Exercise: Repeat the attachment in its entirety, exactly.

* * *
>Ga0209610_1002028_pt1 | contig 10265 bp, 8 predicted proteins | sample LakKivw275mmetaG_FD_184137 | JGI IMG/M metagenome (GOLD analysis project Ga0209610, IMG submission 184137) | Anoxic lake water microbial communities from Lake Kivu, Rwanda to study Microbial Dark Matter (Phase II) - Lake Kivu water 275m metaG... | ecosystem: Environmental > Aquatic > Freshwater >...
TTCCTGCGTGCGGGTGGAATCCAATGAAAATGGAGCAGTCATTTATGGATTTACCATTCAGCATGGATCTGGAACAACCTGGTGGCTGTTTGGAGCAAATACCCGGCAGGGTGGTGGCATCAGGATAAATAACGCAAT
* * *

>Ga0209610_1002028_pt1 | contig 10265 bp, 8 predicted proteins | sample LakKivw275mmetaG_FD_184137 | JGI IMG/M metagenome (GOLD analysis project Ga0209610, IMG submission 184137) | Anoxic lake water microbial communities from Lake Kivu, Rwanda to study Microbial Dark Matter (Phase II) - Lake Kivu water 275m metaG... | ecosystem: Environmental > Aquatic > Freshwater >...
TTCCTGCGTGCGGGTGGAATCCAATGAAAATGGAGCAGTCATTTATGGATTTACCATTCAGCATGGATCTGGAACAACCTGGTGGCTGTTTGGAGCAAATACCCGGCAGGGTGGTGGCATCAGGATAAATAACGCAAT